Hayfever help

Don’t let al­ler­gies ruin your spring and sum­mer – arm your­self now and stay snif­fle free!

YOURS (UK) - - Content - By Re­becca Speech­ley

When it comes to stop­ping hayfever in its tracks you need to get an early start and pro­tect your­self from pollen be­fore the lev­els get too high. If you’re al­ler­gic to pollen, your body re­leases a chem­i­cal called his­tamine to fight off what it sees as a dan­ger­ous in­va­sion. And it’s the his­tamine that is ac­tu­ally the cause of itchy eyes, runny nose and scratchy throat.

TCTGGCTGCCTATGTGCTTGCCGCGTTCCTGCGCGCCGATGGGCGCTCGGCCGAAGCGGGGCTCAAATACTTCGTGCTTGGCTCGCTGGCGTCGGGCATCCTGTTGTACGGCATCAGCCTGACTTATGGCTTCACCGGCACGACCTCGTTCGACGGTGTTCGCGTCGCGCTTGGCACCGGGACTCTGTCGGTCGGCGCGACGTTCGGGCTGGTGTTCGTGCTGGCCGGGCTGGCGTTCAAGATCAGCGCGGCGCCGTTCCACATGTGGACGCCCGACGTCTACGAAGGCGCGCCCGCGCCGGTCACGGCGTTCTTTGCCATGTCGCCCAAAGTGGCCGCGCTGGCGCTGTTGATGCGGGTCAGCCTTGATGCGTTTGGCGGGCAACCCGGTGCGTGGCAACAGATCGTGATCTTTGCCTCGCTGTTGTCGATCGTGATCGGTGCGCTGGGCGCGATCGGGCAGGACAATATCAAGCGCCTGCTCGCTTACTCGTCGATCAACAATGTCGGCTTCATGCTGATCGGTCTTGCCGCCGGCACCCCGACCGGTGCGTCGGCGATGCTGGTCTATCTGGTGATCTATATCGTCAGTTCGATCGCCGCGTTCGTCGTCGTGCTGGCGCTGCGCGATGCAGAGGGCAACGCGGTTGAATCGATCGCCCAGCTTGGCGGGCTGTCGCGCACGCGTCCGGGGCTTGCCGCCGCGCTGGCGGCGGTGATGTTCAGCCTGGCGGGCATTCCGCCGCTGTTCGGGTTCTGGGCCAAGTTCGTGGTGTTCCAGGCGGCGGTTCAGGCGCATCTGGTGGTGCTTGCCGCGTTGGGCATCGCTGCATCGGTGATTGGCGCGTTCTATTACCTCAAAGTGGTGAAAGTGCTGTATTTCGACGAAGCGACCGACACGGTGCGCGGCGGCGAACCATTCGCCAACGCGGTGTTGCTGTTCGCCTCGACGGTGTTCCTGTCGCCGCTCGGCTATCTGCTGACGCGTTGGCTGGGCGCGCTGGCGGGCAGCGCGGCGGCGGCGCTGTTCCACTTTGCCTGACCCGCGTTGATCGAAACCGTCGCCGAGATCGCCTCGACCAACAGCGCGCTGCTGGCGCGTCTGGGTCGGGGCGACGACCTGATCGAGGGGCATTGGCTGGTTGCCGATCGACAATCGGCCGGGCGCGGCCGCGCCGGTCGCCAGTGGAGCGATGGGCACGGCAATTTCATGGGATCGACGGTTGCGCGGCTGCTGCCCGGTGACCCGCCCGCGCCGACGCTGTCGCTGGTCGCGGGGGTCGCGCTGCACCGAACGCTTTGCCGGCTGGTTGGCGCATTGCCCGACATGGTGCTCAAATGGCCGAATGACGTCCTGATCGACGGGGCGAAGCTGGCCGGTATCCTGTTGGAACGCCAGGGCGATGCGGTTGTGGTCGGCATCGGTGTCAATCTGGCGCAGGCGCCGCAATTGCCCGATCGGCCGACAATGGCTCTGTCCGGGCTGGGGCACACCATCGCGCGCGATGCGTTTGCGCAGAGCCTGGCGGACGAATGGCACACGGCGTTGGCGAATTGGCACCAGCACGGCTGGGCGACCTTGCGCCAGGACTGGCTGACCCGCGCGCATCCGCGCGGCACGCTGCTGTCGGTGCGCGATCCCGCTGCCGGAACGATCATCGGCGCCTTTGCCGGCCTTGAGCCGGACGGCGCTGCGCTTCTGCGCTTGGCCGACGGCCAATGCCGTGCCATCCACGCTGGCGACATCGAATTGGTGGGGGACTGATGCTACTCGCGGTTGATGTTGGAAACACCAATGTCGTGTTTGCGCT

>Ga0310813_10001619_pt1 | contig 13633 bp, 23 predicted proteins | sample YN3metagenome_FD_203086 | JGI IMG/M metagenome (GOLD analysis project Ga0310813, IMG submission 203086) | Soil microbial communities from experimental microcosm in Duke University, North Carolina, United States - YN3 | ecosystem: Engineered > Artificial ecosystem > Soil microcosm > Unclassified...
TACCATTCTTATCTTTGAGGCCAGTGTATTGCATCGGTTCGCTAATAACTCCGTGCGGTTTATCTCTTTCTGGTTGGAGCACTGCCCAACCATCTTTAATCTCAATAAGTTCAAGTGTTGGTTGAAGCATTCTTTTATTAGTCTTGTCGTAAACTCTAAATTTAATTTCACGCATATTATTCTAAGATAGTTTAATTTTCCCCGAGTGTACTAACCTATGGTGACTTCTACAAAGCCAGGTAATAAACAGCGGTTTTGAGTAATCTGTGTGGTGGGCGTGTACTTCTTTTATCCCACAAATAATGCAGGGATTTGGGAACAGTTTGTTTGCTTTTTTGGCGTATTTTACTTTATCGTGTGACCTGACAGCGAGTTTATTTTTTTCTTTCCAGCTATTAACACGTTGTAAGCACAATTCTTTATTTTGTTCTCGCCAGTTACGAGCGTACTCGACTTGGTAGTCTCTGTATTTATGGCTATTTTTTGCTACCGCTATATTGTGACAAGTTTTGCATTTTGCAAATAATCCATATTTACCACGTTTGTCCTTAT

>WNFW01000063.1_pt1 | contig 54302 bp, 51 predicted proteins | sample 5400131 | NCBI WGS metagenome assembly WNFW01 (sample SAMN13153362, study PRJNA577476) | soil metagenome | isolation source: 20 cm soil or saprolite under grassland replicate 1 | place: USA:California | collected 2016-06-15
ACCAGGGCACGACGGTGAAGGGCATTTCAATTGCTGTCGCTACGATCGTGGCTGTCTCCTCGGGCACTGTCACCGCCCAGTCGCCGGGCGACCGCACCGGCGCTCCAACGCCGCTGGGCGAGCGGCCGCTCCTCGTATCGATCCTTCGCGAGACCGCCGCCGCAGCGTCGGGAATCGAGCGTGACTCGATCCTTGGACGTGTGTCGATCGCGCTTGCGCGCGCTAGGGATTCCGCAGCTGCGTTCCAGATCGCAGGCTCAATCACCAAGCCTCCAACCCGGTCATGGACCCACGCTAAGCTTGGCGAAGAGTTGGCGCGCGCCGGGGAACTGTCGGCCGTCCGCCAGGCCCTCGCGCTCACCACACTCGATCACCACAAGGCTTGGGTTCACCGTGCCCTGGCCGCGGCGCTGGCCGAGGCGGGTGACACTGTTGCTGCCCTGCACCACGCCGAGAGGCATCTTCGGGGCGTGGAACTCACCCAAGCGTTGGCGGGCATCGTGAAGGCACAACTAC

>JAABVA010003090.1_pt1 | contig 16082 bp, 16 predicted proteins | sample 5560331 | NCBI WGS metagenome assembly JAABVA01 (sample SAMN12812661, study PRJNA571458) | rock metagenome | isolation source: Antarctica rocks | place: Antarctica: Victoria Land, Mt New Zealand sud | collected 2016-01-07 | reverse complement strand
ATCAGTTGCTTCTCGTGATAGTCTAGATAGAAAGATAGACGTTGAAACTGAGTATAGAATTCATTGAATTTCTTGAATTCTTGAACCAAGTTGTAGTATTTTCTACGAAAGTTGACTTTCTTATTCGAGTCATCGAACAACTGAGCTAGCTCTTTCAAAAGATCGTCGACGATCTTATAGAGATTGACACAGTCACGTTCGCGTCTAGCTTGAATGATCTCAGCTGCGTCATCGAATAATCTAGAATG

“Many hayfever treat­ments are more ef­fec­tive if you start tak­ing them a few weeks be­fore al­ler­gens ap­pear,” says oph­thalmic sur­geon Sab­rina Shah-De­sai. An­ti­his­tamines work by block­ing H1 re­cep­tors in your body to stop the al­ler­gic re­ac­tion and symp­toms. But if, like many peo­ple, you find the side ef­fects of an­ti­his­tamines, such as drowsi­ness, brain fog and dry mouth, aren’t worth the re­lief they bring, it might be time to find an al­ter­na­tive.

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